Olympic Sports - Volleyball

Olympic Sports - Volleyball
In Volleyball two teams of six players attempt to land a ball on the ground in their opponent’s area of the court. A net separates the two teams, and players are allowed to touch the ball three times before it must be returned to the other side of the net. The Paralympic sport Sitting Volleyball follows similar rules and uses a lower net and a smaller court as competitors are playing from a sitting position, often using their hands both to hit the ball and help propel them around the court. Beach Volleyball follows the same principles as Volleyball, but involves two teams of two players and is played in the open air on sand rather than a covered court.

Volleyball first appeared at the Olympics - with men’s and women’s events – at Tokyo in 1964. Sitting Volleyball for men debuted at the 1980 Games; 24 years later a women’s event was introduced. Beach Volleyball has been an Olympic sport since 1996. The speed and excitement of the game make all forms of Volleyball great spectator sports; the London 2012 events take place at three respected London venues:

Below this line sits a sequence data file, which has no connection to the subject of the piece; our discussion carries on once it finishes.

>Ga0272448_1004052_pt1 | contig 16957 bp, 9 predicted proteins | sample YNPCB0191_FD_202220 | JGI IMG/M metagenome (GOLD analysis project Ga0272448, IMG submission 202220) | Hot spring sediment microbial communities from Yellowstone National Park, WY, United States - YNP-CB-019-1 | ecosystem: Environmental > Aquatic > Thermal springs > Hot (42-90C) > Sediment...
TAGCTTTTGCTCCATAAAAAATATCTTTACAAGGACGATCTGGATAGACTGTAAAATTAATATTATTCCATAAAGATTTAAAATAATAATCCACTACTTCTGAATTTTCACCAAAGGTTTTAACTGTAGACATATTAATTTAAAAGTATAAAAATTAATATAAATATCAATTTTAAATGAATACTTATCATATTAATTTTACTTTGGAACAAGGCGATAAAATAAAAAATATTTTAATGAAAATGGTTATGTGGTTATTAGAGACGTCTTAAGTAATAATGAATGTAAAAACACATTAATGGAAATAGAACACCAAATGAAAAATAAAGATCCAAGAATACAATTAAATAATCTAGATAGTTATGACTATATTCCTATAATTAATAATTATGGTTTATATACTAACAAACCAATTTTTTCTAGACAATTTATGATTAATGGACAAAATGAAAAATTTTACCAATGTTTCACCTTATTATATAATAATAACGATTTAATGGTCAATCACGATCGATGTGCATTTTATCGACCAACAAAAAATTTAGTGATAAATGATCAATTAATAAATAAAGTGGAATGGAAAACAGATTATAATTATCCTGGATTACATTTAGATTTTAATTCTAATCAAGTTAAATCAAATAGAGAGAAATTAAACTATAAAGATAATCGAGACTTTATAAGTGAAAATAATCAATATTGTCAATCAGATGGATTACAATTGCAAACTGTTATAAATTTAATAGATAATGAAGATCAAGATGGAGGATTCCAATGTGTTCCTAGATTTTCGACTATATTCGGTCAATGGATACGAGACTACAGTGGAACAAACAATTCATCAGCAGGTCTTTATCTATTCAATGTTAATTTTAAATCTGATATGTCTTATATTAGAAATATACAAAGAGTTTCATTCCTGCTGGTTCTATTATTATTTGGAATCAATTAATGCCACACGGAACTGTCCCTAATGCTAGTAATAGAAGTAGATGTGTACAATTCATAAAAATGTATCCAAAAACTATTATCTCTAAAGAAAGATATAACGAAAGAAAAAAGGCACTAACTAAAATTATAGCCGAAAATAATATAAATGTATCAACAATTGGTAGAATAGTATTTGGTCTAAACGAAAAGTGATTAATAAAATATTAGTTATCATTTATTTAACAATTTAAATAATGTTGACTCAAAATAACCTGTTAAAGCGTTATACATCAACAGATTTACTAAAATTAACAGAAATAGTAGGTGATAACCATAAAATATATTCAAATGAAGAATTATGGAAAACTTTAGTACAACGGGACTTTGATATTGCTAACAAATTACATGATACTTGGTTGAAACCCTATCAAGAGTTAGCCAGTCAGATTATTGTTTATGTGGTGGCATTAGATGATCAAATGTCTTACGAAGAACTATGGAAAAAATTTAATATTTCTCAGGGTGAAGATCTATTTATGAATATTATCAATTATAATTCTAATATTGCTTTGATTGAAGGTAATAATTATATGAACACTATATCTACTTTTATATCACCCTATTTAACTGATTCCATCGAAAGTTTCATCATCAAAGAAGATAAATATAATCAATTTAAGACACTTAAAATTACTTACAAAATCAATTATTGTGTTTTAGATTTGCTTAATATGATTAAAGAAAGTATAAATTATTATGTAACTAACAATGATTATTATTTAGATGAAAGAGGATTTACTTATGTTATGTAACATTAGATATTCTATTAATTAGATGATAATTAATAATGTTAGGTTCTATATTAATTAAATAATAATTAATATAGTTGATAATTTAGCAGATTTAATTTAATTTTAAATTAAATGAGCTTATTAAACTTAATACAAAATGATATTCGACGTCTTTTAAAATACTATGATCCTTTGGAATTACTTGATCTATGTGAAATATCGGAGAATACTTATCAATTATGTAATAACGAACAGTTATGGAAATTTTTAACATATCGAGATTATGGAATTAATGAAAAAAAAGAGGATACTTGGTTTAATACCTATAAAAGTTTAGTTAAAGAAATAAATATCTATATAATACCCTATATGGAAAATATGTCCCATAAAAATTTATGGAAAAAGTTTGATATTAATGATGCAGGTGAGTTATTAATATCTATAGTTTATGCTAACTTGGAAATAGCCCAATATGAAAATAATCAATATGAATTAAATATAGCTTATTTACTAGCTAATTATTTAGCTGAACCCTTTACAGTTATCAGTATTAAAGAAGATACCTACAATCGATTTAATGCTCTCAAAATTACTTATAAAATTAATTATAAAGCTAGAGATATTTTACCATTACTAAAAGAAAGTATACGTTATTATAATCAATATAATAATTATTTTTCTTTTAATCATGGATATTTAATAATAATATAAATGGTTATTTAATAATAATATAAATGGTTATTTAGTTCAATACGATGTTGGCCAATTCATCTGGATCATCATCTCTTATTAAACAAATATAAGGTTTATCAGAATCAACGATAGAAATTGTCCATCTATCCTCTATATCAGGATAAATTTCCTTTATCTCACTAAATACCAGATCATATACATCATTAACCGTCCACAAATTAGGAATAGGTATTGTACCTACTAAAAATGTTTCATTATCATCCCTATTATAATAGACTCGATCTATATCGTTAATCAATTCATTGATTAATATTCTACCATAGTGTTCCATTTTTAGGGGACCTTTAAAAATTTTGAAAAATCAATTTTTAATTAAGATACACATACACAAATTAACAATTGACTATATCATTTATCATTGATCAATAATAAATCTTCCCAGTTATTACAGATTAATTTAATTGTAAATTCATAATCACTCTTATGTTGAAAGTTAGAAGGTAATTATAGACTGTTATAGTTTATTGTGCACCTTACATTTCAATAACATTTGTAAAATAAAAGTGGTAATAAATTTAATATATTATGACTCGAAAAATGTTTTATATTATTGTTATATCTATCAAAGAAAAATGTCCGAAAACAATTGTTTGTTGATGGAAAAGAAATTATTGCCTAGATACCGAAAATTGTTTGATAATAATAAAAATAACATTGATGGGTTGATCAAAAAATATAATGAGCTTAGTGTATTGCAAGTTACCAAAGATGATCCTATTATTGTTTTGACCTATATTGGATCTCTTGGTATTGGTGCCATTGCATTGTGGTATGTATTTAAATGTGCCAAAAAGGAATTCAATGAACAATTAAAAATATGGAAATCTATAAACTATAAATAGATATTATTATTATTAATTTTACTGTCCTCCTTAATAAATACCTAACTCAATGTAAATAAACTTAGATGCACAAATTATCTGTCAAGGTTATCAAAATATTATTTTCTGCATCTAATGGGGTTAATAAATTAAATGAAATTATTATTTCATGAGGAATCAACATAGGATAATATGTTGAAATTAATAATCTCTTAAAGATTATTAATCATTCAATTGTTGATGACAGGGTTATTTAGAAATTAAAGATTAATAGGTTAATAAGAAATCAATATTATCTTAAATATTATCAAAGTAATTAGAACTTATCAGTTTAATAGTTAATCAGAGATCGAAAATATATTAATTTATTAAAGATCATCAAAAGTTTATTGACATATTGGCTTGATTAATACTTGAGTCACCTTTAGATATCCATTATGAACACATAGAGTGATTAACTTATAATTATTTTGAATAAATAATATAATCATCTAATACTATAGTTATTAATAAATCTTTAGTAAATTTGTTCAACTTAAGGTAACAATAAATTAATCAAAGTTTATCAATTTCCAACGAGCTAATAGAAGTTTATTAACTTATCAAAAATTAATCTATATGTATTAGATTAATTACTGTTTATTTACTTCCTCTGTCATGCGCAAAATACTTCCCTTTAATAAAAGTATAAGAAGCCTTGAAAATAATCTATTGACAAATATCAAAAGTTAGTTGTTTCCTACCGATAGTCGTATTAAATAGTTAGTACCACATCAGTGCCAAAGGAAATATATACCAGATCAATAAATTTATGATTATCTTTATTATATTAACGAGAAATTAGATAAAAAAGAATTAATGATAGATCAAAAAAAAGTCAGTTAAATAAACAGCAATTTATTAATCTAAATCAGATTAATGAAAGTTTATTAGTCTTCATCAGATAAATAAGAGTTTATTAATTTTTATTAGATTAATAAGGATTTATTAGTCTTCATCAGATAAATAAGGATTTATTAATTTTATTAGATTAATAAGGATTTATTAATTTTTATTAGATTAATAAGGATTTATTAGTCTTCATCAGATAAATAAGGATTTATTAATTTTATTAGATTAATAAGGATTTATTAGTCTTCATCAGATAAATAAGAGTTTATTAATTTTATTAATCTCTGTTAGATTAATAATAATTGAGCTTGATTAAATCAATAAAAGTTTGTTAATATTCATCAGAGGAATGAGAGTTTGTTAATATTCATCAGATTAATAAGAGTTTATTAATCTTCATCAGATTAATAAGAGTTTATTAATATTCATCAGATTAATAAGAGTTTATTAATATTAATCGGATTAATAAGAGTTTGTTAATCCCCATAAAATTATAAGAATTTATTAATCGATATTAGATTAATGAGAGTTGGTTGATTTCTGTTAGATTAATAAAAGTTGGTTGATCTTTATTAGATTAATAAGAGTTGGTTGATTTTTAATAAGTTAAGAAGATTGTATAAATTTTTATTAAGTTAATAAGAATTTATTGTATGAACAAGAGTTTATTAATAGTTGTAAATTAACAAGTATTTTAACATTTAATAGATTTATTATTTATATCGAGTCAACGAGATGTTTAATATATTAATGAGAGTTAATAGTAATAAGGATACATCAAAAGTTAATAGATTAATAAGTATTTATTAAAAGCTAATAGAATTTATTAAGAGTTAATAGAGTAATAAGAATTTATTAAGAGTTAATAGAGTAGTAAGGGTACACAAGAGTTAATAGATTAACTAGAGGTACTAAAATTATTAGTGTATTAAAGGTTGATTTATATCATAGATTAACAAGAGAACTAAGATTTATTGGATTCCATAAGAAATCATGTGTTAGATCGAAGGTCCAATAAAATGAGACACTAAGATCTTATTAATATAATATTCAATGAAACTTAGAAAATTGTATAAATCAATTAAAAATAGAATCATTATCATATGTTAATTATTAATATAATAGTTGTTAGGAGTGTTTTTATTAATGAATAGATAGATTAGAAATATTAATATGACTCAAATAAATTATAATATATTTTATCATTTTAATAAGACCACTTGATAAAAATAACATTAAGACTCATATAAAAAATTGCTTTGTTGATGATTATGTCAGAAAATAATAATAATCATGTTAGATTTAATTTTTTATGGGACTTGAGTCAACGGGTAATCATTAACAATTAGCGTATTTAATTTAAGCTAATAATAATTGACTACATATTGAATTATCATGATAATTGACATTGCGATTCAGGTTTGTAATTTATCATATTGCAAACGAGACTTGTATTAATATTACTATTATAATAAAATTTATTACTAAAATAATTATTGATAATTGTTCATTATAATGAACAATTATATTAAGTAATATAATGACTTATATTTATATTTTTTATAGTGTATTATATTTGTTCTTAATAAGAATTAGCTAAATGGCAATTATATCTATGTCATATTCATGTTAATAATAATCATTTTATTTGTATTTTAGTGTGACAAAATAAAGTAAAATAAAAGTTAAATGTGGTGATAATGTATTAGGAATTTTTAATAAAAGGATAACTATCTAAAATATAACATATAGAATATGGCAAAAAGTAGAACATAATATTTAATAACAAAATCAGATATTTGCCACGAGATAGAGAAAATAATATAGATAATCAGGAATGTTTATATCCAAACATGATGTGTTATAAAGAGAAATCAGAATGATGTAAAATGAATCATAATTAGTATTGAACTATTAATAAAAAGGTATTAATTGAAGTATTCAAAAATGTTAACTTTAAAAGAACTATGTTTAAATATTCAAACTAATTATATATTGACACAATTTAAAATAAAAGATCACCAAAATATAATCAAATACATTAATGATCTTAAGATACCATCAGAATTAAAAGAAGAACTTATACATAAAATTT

1) Volleyball takes place at Earls Court
2) Sitting Volleyball takes place at ExCeL in London’s Docklands
3) Beach Volleyball takes place near Trafalgar Square, on Horse Guards Parade. 3,000 tonnes of sand will be used to create a temporary “beach” for the event.

Although a young sport in Olympic terms, Volleyball is over a century old. The game was created by a YMCA physical education teacher in Massachusetts, USA in 1895. William Morgan’s creation, originally called Mintonette, came from his desire to offer a sport that would suit older players. The name of the sport was changed to Volleyball due to the fact that the game involved volleying a ball back and forth over a net.

Great Britain has failed to make an impression on Volleyball at the Olympics, having to date won no medals for the sport. However there are players who have hopes of breaking this trend, believing that British Volleyball has the potential to be a medal contender. Volleyball captain Ben Pipes, from Humberside, is 6 ft 8 inches tall and has played Volleyball professionally in the Netherlands; he believes his team has the potential to reach an Olympic semi-final. Sitting Volleyball captain Rob Richardson has played the sport since 2006; he believes London 2012 provides a unique opportunity for his team and his sport to gain recognition in a country where Volleyball does not have the spectator following enjoyed by countries at the top of the league tables.

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